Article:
LeSean McCoy’s 16 carries for 120 yards and three touchdowns in Detroit were more than just a personal milestone for the second-year back. They also marked the most rushes head coach Andy Reid has given a halfback since Week 12 last year, a 27-24 win over the Redskins in which McCoy carried the ball 17 times.
Obviously the ground game was a big key to the win in the Motor City, so this week we break down the biggest run of the game for McCoy, his fourth quarter touchdown from 46-yards out.
It was 1st and 10 at the Lions 46-yardline with 7:04 left to play and the Eagles leading 28-17.
The Eagles spread the field with a three-wide set out of the shotgun. With the ball on the right hash, the Birds sent two receivers right (Jeremy Maclin and Jason Avant) and one left (DeSean Jackson), and used tight end Brent Celek to the left of the formation.
Detroit lined up in a 4-3 defensive front, showing man coverage on the Eagles three wideouts and keeping a safety deep. It looked like a standard front at first glance, but one of the Lions lined up as a linebacker was actually safety Louis Delmas. This would set up a blocking mismatch that favored the Eagles.
The Eagles used the threat of Michael Vick’s running abilities to their advantage, knowing the Lions would have right defensive end Kyle Vanden Bosch keeping contain on Vick by rushing to the outside to hem him into the pocket. Therefore, instead of blocking the veteran defensive end, Celek took care of what would normally be the strong-side linebacker. In this case, it was Delmas, who at 5’11 and 202 pounds was little trouble for the Eagles tight end.
Allowing Vanden Bosch to come free also gave the Birds a huge mismatch at the line of scrimmage, with five offensive lineman blocking three defensive lineman. Right tackle Winston Justice took his man one-on-one, and right guard Nick Cole was essentially one-on-one after a quick chip from center Mike McGlynn.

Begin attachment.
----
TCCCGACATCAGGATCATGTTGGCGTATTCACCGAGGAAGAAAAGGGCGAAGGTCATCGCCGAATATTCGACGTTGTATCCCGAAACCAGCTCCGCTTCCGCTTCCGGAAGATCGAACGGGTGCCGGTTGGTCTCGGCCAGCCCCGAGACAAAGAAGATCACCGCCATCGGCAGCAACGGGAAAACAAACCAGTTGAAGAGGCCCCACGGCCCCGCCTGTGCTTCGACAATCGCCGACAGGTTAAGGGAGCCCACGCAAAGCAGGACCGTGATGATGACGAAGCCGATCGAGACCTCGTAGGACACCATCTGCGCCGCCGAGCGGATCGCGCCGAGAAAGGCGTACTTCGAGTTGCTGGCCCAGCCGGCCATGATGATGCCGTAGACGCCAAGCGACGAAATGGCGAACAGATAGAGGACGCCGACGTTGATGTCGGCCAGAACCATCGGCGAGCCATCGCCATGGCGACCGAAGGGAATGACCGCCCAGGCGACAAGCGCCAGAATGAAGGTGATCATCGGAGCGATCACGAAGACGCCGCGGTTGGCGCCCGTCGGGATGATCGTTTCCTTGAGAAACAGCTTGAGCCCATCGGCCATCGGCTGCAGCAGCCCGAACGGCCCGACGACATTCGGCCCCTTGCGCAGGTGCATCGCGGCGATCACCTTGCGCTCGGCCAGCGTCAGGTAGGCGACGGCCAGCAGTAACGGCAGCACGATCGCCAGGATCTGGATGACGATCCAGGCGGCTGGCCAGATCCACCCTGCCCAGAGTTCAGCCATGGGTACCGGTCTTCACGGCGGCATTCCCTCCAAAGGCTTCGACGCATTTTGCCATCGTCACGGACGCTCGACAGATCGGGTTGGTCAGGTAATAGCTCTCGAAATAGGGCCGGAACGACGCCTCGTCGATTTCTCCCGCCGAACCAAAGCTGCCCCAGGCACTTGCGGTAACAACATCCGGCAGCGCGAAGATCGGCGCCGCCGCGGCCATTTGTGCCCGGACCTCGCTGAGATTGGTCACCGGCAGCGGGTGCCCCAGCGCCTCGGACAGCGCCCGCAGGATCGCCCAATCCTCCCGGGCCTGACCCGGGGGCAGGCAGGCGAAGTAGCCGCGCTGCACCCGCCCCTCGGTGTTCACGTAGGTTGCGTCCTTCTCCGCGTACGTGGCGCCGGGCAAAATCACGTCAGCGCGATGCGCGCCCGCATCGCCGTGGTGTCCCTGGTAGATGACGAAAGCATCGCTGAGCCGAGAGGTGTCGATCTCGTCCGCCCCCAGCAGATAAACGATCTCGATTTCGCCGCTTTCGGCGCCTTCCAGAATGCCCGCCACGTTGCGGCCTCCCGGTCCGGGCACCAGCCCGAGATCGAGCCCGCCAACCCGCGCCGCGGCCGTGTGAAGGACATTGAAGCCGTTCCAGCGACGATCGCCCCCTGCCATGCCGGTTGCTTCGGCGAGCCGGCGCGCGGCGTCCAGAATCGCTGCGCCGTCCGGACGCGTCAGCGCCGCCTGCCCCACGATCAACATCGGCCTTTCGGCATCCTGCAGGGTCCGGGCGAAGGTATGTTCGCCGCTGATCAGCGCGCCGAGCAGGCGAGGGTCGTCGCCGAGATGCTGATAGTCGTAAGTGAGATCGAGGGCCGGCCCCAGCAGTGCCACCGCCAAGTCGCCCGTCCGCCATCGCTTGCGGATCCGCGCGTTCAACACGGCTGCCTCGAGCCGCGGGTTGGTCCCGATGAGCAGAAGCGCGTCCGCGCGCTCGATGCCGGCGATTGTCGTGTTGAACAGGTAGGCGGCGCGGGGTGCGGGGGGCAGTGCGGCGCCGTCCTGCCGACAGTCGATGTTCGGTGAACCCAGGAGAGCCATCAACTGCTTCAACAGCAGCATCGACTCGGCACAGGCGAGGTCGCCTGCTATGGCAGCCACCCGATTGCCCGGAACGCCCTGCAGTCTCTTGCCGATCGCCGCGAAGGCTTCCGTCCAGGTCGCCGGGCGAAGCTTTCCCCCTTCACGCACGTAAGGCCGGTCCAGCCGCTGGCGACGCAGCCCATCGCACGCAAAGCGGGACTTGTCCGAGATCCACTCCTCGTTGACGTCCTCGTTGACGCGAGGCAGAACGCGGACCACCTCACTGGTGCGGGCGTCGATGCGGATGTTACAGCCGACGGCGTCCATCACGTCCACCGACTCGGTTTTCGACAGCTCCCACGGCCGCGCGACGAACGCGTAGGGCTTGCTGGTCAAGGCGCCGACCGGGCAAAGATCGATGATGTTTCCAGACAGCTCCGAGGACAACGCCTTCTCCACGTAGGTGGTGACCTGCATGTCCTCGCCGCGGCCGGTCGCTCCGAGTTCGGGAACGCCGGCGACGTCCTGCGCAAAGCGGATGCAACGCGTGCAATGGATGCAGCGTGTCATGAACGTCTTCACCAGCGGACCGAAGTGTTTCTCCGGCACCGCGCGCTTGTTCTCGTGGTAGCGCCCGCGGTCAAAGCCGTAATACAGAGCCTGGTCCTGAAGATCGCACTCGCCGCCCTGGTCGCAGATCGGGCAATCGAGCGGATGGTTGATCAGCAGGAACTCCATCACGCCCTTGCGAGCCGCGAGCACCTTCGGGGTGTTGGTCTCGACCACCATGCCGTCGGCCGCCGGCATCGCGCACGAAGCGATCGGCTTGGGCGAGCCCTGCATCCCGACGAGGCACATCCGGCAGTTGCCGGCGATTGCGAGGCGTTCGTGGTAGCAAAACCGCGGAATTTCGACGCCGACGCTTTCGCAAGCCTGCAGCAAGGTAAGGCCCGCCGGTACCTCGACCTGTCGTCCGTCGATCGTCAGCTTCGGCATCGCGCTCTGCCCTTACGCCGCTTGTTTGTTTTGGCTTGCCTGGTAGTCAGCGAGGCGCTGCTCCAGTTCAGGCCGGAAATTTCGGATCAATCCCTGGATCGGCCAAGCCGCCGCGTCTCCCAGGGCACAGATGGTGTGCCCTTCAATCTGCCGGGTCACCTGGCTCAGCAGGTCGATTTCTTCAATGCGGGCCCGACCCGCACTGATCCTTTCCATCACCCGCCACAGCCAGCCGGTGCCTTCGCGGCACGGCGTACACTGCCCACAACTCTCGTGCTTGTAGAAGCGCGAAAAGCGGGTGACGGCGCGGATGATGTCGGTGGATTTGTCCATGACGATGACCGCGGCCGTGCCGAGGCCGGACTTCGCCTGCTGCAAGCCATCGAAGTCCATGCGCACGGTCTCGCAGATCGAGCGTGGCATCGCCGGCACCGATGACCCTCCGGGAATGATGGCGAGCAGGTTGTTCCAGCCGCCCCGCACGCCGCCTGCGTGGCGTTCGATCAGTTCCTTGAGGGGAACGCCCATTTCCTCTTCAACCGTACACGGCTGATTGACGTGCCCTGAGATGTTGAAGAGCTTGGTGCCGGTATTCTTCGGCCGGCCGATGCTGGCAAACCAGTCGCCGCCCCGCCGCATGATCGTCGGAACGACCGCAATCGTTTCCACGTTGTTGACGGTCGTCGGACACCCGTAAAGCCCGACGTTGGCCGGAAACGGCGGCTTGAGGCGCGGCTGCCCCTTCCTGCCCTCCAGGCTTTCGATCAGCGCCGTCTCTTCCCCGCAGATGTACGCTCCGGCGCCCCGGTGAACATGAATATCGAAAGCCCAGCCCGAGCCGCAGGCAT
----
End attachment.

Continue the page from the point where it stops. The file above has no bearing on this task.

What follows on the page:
On the left side, Jason Peters and Todd Herremans manhandled defensive tackle Sammie Hill right off the snap, and Herremans joined McGlynn at the second level. Herremans got enough of Ashley Palmer to keep him away from McCoy, while McGlynn popped the weakside linebacker just hard enough to leave him making a futile diving attempt at Shady’s feet.
With the Eagles bulldozing the Lions front seven, there were only two Detroit defenders who had a chance on the play. Slot receiver Jason Avant took care of cornerback Alphonso Smith with a solid block, which left LeSean McCoy one-on-one with safety Randy Phillips, who demonstrated exactly how not to make an open field tackle.
Phillips took a bad angle, put his head down too early, and launched himself right past McCoy, giving the running back nothing but open field towards the end zone.
Give head coach Andy Reid and offensive coordinator Marty Mornhinweg kudos for dialing up a great play. Knowing that they’d have Vanden Bosch keeping outside contain on Vick allowed them to set up a big mismatch at the line of scrimmage, with a high probability of springing McCoy to go one-on-one against a safety.
The Eagles all took care of business on their blocking assignments as well, particularly Herremans, McGlynn and Celek. From there, McCoy showed why the Eagles handed over the running back reigns from Brian Westbrook, making a nice move on Phillips and taking it to the house.
What at the time seemed like an exclamation point on an easy win proved to be a vital touchdown, as the Eagles defensive lapses allowed the Lions back within three.
Follow Ryan Messick on Twitter.